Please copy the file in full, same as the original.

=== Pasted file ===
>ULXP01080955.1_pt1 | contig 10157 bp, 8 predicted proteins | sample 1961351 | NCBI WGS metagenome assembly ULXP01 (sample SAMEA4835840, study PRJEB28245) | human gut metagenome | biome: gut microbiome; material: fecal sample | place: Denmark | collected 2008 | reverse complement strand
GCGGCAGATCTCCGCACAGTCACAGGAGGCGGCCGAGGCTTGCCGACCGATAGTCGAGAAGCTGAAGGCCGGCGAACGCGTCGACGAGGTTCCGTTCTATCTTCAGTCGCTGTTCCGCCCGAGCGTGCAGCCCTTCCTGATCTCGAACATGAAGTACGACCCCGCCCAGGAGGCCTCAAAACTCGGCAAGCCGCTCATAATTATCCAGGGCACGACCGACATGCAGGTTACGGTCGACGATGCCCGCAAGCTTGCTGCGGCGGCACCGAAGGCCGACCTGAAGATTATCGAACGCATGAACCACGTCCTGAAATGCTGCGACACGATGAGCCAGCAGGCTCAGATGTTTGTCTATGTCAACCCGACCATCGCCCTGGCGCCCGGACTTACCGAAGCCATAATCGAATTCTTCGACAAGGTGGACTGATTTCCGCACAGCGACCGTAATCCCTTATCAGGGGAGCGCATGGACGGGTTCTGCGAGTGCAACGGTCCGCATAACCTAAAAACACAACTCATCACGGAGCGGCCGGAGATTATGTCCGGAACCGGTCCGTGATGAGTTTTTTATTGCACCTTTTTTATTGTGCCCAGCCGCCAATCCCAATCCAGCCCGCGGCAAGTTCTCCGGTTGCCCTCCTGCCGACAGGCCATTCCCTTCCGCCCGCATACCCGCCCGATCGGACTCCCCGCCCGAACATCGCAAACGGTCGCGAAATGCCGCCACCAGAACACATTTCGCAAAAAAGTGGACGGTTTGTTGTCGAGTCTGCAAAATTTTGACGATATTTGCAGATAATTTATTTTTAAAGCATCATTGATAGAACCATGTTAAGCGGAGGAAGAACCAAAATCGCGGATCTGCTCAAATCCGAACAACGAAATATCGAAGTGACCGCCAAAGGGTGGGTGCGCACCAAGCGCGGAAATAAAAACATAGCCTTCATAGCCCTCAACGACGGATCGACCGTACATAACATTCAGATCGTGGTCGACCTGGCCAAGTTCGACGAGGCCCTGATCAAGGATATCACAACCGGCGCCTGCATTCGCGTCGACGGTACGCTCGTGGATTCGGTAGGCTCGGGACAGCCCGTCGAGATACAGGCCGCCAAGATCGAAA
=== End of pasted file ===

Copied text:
>ULXP01080955.1_pt1 | contig 10157 bp, 8 predicted proteins | sample 1961351 | NCBI WGS metagenome assembly ULXP01 (sample SAMEA4835840, study PRJEB28245) | human gut metagenome | biome: gut microbiome; material: fecal sample | place: Denmark | collected 2008 | reverse complement strand
GCGGCAGATCTCCGCACAGTCACAGGAGGCGGCCGAGGCTTGCCGACCGATAGTCGAGAAGCTGAAGGCCGGCGAACGCGTCGACGAGGTTCCGTTCTATCTTCAGTCGCTGTTCCGCCCGAGCGTGCAGCCCTTCCTGATCTCGAACATGAAGTACGACCCCGCCCAGGAGGCCTCAAAACTCGGCAAGCCGCTCATAATTATCCAGGGCACGACCGACATGCAGGTTACGGTCGACGATGCCCGCAAGCTTGCTGCGGCGGCACCGAAGGCCGACCTGAAGATTATCGAACGCATGAACCACGTCCTGAAATGCTGCGACACGATGAGCCAGCAGGCTCAGATGTTTGTCTATGTCAACCCGACCATCGCCCTGGCGCCCGGACTTACCGAAGCCATAATCGAATTCTTCGACAAGGTGGACTGATTTCCGCACAGCGACCGTAATCCCTTATCAGGGGAGCGCATGGACGGGTTCTGCGAGTGCAACGGTCCGCATAACCTAAAAACACAACTCATCACGGAGCGGCCGGAGATTATGTCCGGAACCGGTCCGTGATGAGTTTTTTATTGCACCTTTTTTATTGTGCCCAGCCGCCAATCCCAATCCAGCCCGCGGCAAGTTCTCCGGTTGCCCTCCTGCCGACAGGCCATTCCCTTCCGCCCGCATACCCGCCCGATCGGACTCCCCGCCCGAACATCGCAAACGGTCGCGAAATGCCGCCACCAGAACACATTTCGCAAAAAAGTGGACGGTTTGTTGTCGAGTCTGCAAAATTTTGACGATATTTGCAGATAATTTATTTTTAAAGCATCATTGATAGAACCATGTTAAGCGGAGGAAGAACCAAAATCGCGGATCTGCTCAAATCCGAACAACGAAATATCGAAGTGACCGCCAAAGGGTGGGTGCGCACCAAGCGCGGAAATAAAAACATAGCCTTCATAGCCCTCAACGACGGATCGACCGTACATAACATTCAGATCGTGGTCGACCTGGCCAAGTTCGACGAGGCCCTGATCAAGGATATCACAACCGGCGCCTGCATTCGCGTCGACGGTACGCTCGTGGATTCGGTAGGCTCGGGACAGCCCGTCGAGATACAGGCCGCCAAGATCGAAA